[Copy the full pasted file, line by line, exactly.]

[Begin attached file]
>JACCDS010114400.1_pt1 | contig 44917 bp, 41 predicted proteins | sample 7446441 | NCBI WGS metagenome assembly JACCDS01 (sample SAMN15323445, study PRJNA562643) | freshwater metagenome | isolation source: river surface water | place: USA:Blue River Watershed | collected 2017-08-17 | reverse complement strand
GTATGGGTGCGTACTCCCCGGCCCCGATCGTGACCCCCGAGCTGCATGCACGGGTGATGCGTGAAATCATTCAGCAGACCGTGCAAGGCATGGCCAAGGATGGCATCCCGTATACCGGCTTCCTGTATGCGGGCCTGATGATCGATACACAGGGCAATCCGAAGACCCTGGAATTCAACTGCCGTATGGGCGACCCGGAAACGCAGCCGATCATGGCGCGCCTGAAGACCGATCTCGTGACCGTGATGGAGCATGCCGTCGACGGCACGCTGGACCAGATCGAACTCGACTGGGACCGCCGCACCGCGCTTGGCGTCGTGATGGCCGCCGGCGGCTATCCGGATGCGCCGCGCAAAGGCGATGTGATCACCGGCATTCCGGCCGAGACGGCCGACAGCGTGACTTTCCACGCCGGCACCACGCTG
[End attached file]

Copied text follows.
>JACCDS010114400.1_pt1 | contig 44917 bp, 41 predicted proteins | sample 7446441 | NCBI WGS metagenome assembly JACCDS01 (sample SAMN15323445, study PRJNA562643) | freshwater metagenome | isolation source: river surface water | place: USA:Blue River Watershed | collected 2017-08-17 | reverse complement strand
GTATGGGTGCGTACTCCCCGGCCCCGATCGTGACCCCCGAGCTGCATGCACGGGTGATGCGTGAAATCATTCAGCAGACCGTGCAAGGCATGGCCAAGGATGGCATCCCGTATACCGGCTTCCTGTATGCGGGCCTGATGATCGATACACAGGGCAATCCGAAGACCCTGGAATTCAACTGCCGTATGGGCGACCCGGAAACGCAGCCGATCATGGCGCGCCTGAAGACCGATCTCGTGACCGTGATGGAGCATGCCGTCGACGGCACGCTGGACCAGATCGAACTCGACTGGGACCGCCGCACCGCGCTTGGCGTCGTGATGGCCGCCGGCGGCTATCCGGATGCGCCGCGCAAAGGCGATGTGATCACCGGCATTCCGGCCGAGACGGCCGACAGCGTGACTTTCCACGCCGGCACCACGCTG